Facility Focus (Historic Renovations)

Smith College: Cutter and Ziskind Houses

Smith College: Cutter and Ziskind Houses

PHOTOS © PETER VANDERWARKER

The revitalization of the Cutter and Ziskind Houses has created a welcoming and desirable home on Smith College’s campus in Northampton, MA. Designed in the International Style by Skidmore, Owings & Merrill, the two residence halls are connected by a central courtyard, share a 300-seat dining hall and provide 168 beds for Smith students. When the design team of Perkins+Will was brought on to restore this midcentury modern building, the goals were clear: improve the building’s performance and access to daylight; create a welcoming, accessible interior environment; and respect the architectural history of the building.

The renovation strategy consisted of replacing the exterior envelope with appropriate insulation, high-performance glazing and energy-efficient systems while matching the color and tectonic language of the original metal panels and details. Efficient building systems and water-saving plumbing fixtures were installed throughout to improve the building’s performance and increase energy and water efficiency.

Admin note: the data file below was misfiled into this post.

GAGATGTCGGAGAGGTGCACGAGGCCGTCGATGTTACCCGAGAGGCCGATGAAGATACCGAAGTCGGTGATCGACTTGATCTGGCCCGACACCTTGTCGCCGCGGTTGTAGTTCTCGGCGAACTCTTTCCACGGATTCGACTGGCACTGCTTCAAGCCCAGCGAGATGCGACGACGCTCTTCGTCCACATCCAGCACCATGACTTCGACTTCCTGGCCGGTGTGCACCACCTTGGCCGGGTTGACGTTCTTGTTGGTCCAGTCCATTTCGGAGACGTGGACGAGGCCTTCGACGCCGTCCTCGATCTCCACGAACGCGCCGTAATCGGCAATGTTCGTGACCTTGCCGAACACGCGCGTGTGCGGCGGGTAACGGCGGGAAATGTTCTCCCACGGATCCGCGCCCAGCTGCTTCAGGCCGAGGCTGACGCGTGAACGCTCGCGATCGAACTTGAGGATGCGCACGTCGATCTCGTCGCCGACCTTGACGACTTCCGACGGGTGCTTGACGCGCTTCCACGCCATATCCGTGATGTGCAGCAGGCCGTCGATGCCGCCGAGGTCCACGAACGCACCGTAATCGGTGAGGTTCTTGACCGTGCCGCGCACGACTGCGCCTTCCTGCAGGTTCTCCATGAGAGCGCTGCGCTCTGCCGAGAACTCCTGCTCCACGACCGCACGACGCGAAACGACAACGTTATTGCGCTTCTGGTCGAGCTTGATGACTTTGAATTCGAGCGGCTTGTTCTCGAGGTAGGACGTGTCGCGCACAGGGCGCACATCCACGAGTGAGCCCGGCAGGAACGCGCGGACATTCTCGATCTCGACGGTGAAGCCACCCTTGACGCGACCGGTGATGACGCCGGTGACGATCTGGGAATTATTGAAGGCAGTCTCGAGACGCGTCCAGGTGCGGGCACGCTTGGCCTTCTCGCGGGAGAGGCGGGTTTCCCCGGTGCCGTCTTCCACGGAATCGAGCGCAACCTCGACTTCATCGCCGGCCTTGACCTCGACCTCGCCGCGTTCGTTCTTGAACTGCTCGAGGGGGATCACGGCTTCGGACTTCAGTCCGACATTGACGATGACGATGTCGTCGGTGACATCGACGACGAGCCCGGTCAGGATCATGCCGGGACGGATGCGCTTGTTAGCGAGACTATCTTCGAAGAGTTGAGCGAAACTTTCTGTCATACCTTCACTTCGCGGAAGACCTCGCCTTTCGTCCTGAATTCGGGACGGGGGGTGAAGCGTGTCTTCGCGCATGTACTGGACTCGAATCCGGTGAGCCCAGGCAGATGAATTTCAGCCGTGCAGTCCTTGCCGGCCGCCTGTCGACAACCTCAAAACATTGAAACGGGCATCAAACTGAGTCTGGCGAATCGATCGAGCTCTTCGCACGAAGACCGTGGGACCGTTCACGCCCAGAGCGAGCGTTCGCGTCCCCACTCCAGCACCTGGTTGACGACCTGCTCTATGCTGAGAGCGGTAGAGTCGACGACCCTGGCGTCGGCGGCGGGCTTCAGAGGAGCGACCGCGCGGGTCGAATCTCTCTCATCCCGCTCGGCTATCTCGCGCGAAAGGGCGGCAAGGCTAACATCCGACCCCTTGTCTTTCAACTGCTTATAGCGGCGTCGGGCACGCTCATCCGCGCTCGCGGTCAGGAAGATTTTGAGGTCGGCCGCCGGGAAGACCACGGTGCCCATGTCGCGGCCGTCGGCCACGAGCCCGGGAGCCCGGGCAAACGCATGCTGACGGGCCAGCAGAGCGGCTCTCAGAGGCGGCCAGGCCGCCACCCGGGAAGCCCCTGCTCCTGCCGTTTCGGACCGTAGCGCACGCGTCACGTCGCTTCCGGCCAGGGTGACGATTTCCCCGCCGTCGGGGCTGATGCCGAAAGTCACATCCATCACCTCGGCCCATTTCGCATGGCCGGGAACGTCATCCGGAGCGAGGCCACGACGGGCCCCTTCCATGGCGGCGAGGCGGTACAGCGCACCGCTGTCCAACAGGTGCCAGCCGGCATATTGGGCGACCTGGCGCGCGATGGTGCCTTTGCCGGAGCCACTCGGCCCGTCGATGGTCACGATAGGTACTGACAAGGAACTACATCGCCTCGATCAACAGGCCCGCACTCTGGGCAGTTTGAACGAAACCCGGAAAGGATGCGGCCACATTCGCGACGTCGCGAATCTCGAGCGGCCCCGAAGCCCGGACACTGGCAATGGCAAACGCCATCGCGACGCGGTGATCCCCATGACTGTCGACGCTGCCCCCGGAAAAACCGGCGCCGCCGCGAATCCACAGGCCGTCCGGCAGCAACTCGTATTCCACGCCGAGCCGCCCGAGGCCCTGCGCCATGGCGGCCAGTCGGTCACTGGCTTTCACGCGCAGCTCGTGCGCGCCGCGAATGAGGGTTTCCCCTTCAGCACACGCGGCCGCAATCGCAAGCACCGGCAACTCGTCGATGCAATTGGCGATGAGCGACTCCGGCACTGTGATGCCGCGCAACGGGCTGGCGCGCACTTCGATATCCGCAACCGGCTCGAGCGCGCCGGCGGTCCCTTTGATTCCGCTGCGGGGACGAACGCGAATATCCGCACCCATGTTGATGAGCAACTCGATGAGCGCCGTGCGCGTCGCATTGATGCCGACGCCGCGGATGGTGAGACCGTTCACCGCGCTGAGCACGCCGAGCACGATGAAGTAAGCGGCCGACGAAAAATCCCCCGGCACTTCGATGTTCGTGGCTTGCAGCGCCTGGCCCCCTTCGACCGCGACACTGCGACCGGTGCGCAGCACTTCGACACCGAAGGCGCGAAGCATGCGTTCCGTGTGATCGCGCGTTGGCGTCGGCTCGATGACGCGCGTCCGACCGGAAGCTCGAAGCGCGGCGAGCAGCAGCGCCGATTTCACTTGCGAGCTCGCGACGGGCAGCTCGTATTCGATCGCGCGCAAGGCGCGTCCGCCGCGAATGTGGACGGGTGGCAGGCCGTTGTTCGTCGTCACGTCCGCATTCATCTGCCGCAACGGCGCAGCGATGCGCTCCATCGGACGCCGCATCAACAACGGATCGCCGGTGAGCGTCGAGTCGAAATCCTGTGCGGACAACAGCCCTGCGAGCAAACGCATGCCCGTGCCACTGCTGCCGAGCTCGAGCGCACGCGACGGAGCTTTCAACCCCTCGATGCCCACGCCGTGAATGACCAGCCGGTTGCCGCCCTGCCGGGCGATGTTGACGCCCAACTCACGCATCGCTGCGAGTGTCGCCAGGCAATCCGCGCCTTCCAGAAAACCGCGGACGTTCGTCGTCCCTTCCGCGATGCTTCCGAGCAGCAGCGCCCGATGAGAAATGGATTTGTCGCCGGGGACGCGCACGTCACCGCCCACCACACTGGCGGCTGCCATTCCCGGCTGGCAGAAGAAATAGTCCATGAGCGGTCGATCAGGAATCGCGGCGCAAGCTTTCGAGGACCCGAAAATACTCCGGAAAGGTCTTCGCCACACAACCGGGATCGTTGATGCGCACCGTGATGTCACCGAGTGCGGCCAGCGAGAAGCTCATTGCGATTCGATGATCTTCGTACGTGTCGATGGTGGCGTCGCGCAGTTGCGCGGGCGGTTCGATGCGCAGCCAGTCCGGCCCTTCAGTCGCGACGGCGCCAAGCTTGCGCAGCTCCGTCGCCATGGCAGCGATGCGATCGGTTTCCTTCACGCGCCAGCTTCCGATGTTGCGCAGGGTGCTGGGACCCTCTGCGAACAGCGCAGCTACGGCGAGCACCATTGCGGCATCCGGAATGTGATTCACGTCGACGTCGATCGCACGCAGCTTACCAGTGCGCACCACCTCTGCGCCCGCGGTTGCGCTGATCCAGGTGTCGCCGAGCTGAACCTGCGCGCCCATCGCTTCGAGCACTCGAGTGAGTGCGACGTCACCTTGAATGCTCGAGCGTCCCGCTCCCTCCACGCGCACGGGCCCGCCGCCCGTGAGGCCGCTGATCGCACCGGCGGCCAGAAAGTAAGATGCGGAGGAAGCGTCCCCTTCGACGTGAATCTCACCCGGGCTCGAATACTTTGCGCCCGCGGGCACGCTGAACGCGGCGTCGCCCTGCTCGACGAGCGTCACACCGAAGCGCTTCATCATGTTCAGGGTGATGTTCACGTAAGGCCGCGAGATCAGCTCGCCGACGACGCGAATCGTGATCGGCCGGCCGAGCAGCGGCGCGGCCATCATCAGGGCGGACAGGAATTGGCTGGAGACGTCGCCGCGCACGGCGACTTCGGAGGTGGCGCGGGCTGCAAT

The interior renovation restored the midcentury heritage design through color palettes, carpet patterns and furnishings. The spatial configuration was respected but transformed into a more open and bright space. The most widely used spaces, the kitchen and game rooms, were brought up from the basement to the ground floor to create a welcoming environment for social interaction. To bring daylight deeper into the floor plate, some end-of-corridor bedrooms were transformed into lounges and a new multi-level skylight was introduced in front of the new elevators.

Students expressed a concern that the restoration should create an inclusive environment, socially and physically. Elevators were introduced to make each floor accessible, two entry ramps were integrated into the building’s concrete plinth to create an accessible public entrance for the dining hall, and all bedroom doors were widened for wheelchair accessibility.

The transformation of Cutter and Ziskind Houses has enhanced the community for the students living there in a sustainable, healthy environment built for the modern age.

This article originally appeared in the February 2016 issue of College Planning & Management.

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